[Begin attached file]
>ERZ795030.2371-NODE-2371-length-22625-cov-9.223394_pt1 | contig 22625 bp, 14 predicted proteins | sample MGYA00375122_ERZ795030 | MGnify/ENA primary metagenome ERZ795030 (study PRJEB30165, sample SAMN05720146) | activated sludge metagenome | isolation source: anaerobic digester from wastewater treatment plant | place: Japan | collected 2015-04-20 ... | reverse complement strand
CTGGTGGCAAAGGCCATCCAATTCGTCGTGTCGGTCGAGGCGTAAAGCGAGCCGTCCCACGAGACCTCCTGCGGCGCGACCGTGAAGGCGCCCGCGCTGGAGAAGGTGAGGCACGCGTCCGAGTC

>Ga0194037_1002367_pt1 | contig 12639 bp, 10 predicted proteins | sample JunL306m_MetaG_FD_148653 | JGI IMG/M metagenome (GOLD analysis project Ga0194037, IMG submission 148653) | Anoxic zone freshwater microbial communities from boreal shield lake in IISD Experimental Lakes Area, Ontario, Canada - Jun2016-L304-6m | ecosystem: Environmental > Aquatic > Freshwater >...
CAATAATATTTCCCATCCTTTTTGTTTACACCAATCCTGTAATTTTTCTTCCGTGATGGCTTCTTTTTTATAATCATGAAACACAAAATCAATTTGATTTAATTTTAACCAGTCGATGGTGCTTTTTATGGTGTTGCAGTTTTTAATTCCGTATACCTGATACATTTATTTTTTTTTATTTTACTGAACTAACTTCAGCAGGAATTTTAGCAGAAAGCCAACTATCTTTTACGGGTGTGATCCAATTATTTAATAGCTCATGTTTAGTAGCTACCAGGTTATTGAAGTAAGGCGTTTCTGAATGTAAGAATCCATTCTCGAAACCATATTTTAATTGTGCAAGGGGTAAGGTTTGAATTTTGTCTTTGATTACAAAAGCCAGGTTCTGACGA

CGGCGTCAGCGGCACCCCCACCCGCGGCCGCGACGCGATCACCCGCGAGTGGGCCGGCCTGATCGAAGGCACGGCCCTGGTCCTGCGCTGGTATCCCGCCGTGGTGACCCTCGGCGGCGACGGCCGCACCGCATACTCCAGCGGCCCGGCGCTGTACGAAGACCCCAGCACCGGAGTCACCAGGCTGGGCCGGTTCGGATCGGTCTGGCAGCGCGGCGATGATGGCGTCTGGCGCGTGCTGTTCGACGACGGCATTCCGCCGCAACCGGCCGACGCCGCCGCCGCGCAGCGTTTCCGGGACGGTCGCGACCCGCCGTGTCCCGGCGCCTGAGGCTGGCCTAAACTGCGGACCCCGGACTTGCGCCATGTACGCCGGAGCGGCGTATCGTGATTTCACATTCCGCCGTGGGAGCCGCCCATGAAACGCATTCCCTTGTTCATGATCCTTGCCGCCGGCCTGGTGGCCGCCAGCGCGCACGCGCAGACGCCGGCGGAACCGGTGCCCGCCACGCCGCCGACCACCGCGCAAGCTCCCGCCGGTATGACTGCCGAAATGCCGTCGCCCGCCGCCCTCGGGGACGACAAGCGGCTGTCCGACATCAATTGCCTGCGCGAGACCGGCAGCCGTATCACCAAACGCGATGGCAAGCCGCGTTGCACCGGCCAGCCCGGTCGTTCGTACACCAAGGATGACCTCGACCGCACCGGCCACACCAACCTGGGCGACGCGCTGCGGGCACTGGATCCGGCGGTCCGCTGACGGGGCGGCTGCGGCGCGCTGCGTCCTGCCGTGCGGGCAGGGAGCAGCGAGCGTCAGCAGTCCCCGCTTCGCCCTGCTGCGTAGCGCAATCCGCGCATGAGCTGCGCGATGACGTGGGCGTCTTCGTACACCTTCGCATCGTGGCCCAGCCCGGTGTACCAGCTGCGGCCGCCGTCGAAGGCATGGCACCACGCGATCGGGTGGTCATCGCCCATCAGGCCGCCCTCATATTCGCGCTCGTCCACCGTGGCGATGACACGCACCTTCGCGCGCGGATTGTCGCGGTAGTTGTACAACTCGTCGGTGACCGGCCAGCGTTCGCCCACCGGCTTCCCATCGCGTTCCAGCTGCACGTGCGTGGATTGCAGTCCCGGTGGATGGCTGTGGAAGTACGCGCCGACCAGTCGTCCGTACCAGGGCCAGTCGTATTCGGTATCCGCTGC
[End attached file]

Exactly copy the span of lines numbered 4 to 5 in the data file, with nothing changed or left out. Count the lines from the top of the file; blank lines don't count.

CAATAATATTTCCCATCCTTTTTGTTTACACCAATCCTGTAATTTTTCTTCCGTGATGGCTTCTTTTTTATAATCATGAAACACAAAATCAATTTGATTTAATTTTAACCAGTCGATGGTGCTTTTTATGGTGTTGCAGTTTTTAATTCCGTATACCTGATACATTTATTTTTTTTTATTTTACTGAACTAACTTCAGCAGGAATTTTAGCAGAAAGCCAACTATCTTTTACGGGTGTGATCCAATTATTTAATAGCTCATGTTTAGTAGCTACCAGGTTATTGAAGTAAGGCGTTTCTGAATGTAAGAATCCATTCTCGAAACCATATTTTAATTGTGCAAGGGGTAAGGTTTGAATTTTGTCTTTGATTACAAAAGCCAGGTTCTGACGA

CGGCGTCAGCGGCACCCCCACCCGCGGCCGCGACGCGATCACCCGCGAGTGGGCCGGCCTGATCGAAGGCACGGCCCTGGTCCTGCGCTGGTATCCCGCCGTGGTGACCCTCGGCGGCGACGGCCGCACCGCATACTCCAGCGGCCCGGCGCTGTACGAAGACCCCAGCACCGGAGTCACCAGGCTGGGCCGGTTCGGATCGGTCTGGCAGCGCGGCGATGATGGCGTCTGGCGCGTGCTGTTCGACGACGGCATTCCGCCGCAACCGGCCGACGCCGCCGCCGCGCAGCGTTTCCGGGACGGTCGCGACCCGCCGTGTCCCGGCGCCTGAGGCTGGCCTAAACTGCGGACCCCGGACTTGCGCCATGTACGCCGGAGCGGCGTATCGTGATTTCACATTCCGCCGTGGGAGCCGCCCATGAAACGCATTCCCTTGTTCATGATCCTTGCCGCCGGCCTGGTGGCCGCCAGCGCGCACGCGCAGACGCCGGCGGAACCGGTGCCCGCCACGCCGCCGACCACCGCGCAAGCTCCCGCCGGTATGACTGCCGAAATGCCGTCGCCCGCCGCCCTCGGGGACGACAAGCGGCTGTCCGACATCAATTGCCTGCGCGAGACCGGCAGCCGTATCACCAAACGCGATGGCAAGCCGCGTTGCACCGGCCAGCCCGGTCGTTCGTACACCAAGGATGACCTCGACCGCACCGGCCACACCAACCTGGGCGACGCGCTGCGGGCACTGGATCCGGCGGTCCGCTGACGGGGCGGCTGCGGCGCGCTGCGTCCTGCCGTGCGGGCAGGGAGCAGCGAGCGTCAGCAGTCCCCGCTTCGCCCTGCTGCGTAGCGCAATCCGCGCATGAGCTGCGCGATGACGTGGGCGTCTTCGTACACCTTCGCATCGTGGCCCAGCCCGGTGTACCAGCTGCGGCCGCCGTCGAAGGCATGGCACCACGCGATCGGGTGGTCATCGCCCATCAGGCCGCCCTCATATTCGCGCTCGTCCACCGTGGCGATGACACGCACCTTCGCGCGCGGATTGTCGCGGTAGTTGTACAACTCGTCGGTGACCGGCCAGCGTTCGCCCACCGGCTTCCCATCGCGTTCCAGCTGCACGTGCGTGGATTGCAGTCCCGGTGGATGGCTGTGGAAGTACGCGCCGACCAGTCGTCCGTACCAGGGCCAGTCGTATTCGGTATCCGCTGC